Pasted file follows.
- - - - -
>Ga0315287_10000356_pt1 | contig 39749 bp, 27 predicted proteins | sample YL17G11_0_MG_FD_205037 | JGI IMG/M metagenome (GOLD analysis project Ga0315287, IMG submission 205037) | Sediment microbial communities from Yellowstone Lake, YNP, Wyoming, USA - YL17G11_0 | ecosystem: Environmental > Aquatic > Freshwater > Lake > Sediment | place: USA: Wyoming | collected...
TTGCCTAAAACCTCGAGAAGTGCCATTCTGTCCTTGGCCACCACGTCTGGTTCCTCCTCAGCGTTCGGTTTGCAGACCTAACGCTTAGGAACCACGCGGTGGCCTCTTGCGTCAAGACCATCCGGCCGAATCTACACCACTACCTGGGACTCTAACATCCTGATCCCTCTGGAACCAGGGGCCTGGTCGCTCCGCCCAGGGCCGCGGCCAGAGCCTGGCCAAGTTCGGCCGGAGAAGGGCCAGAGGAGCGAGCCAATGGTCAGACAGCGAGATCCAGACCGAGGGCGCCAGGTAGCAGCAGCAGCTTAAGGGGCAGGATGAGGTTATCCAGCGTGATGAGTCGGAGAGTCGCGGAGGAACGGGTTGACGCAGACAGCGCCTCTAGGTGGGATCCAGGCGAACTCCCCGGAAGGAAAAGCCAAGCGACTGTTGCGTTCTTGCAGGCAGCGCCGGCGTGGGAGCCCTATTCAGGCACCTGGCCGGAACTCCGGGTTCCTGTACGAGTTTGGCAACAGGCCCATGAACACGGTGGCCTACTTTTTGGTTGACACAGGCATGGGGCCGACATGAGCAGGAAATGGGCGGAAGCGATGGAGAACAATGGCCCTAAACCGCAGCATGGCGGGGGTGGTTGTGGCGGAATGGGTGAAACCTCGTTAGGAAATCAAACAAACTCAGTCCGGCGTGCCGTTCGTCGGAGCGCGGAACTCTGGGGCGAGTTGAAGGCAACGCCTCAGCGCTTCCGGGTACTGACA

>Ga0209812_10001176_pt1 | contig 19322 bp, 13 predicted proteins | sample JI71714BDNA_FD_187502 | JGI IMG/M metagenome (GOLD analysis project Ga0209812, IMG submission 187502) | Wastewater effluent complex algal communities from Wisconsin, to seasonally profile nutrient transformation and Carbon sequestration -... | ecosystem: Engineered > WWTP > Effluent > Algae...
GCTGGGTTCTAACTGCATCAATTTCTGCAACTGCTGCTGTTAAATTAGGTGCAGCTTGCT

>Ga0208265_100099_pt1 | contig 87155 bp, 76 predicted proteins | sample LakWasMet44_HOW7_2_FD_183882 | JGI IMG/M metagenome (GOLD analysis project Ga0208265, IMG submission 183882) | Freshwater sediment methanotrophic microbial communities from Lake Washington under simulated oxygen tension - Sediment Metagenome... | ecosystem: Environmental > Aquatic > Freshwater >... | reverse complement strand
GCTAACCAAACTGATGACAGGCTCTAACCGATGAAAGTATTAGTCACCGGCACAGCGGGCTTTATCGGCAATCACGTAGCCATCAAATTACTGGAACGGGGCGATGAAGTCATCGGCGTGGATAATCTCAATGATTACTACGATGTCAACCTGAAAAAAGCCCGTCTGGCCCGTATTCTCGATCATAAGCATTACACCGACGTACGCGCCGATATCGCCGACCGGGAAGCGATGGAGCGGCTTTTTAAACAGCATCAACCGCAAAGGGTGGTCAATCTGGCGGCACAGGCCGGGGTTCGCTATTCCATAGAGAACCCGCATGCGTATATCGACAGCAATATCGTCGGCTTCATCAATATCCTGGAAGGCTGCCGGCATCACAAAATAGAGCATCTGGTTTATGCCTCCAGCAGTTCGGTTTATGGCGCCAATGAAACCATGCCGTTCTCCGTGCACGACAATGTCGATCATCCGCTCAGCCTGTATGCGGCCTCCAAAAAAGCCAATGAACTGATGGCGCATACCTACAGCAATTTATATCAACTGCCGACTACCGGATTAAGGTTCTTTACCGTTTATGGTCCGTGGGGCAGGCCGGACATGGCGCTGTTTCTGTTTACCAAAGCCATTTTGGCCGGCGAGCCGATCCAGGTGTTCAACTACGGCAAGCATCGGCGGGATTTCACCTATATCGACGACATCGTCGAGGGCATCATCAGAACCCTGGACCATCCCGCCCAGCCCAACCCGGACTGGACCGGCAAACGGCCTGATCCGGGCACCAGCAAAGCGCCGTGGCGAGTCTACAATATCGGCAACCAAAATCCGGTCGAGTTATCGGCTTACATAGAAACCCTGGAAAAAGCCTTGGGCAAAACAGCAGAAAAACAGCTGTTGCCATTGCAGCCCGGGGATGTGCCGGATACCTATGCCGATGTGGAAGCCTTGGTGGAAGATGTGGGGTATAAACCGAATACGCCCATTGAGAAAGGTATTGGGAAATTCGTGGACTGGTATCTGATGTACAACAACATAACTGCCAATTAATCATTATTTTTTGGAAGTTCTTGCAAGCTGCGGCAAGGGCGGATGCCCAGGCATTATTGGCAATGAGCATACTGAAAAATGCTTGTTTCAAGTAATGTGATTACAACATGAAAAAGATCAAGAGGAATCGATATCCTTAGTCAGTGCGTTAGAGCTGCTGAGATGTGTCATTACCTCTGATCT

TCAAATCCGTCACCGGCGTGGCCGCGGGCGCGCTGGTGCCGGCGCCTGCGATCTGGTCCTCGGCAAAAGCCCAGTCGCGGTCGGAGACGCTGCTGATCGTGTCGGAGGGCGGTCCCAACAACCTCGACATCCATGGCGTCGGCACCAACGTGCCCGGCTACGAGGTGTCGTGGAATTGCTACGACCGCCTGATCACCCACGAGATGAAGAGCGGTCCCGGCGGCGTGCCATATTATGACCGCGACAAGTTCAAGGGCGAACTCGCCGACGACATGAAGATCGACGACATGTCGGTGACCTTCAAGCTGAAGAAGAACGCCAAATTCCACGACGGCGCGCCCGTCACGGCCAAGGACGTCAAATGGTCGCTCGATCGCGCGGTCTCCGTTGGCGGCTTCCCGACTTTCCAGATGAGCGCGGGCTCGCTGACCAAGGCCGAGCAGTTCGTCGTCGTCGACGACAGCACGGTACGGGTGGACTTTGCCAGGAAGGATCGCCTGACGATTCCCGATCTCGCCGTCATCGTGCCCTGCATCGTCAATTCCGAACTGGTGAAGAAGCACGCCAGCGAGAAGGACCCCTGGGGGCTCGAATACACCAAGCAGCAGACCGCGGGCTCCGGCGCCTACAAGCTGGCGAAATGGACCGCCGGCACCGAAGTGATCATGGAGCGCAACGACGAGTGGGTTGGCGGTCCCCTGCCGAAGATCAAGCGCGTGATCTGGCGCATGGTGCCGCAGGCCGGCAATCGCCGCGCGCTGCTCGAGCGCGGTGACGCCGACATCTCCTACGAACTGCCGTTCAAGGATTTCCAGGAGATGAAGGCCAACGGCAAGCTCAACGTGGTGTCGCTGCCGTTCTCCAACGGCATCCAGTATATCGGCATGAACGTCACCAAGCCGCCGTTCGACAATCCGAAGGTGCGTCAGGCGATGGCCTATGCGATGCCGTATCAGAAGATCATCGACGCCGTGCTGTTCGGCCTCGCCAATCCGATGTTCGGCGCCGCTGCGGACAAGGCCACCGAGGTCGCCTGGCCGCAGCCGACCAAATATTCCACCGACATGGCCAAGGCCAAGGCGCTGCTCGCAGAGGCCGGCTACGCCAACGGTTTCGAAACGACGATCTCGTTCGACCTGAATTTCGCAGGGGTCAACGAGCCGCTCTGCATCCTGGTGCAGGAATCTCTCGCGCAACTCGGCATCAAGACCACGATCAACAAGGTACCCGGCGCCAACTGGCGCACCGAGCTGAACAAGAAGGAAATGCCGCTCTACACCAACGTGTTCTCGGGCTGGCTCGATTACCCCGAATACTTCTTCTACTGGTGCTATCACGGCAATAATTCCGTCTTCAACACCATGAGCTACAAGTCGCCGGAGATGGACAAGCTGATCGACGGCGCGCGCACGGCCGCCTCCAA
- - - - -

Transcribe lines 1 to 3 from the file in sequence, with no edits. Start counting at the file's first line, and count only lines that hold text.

>Ga0315287_10000356_pt1 | contig 39749 bp, 27 predicted proteins | sample YL17G11_0_MG_FD_205037 | JGI IMG/M metagenome (GOLD analysis project Ga0315287, IMG submission 205037) | Sediment microbial communities from Yellowstone Lake, YNP, Wyoming, USA - YL17G11_0 | ecosystem: Environmental > Aquatic > Freshwater > Lake > Sediment | place: USA: Wyoming | collected...
TTGCCTAAAACCTCGAGAAGTGCCATTCTGTCCTTGGCCACCACGTCTGGTTCCTCCTCAGCGTTCGGTTTGCAGACCTAACGCTTAGGAACCACGCGGTGGCCTCTTGCGTCAAGACCATCCGGCCGAATCTACACCACTACCTGGGACTCTAACATCCTGATCCCTCTGGAACCAGGGGCCTGGTCGCTCCGCCCAGGGCCGCGGCCAGAGCCTGGCCAAGTTCGGCCGGAGAAGGGCCAGAGGAGCGAGCCAATGGTCAGACAGCGAGATCCAGACCGAGGGCGCCAGGTAGCAGCAGCAGCTTAAGGGGCAGGATGAGGTTATCCAGCGTGATGAGTCGGAGAGTCGCGGAGGAACGGGTTGACGCAGACAGCGCCTCTAGGTGGGATCCAGGCGAACTCCCCGGAAGGAAAAGCCAAGCGACTGTTGCGTTCTTGCAGGCAGCGCCGGCGTGGGAGCCCTATTCAGGCACCTGGCCGGAACTCCGGGTTCCTGTACGAGTTTGGCAACAGGCCCATGAACACGGTGGCCTACTTTTTGGTTGACACAGGCATGGGGCCGACATGAGCAGGAAATGGGCGGAAGCGATGGAGAACAATGGCCCTAAACCGCAGCATGGCGGGGGTGGTTGTGGCGGAATGGGTGAAACCTCGTTAGGAAATCAAACAAACTCAGTCCGGCGTGCCGTTCGTCGGAGCGCGGAACTCTGGGGCGAGTTGAAGGCAACGCCTCAGCGCTTCCGGGTACTGACA

>Ga0209812_10001176_pt1 | contig 19322 bp, 13 predicted proteins | sample JI71714BDNA_FD_187502 | JGI IMG/M metagenome (GOLD analysis project Ga0209812, IMG submission 187502) | Wastewater effluent complex algal communities from Wisconsin, to seasonally profile nutrient transformation and Carbon sequestration -... | ecosystem: Engineered > WWTP > Effluent > Algae...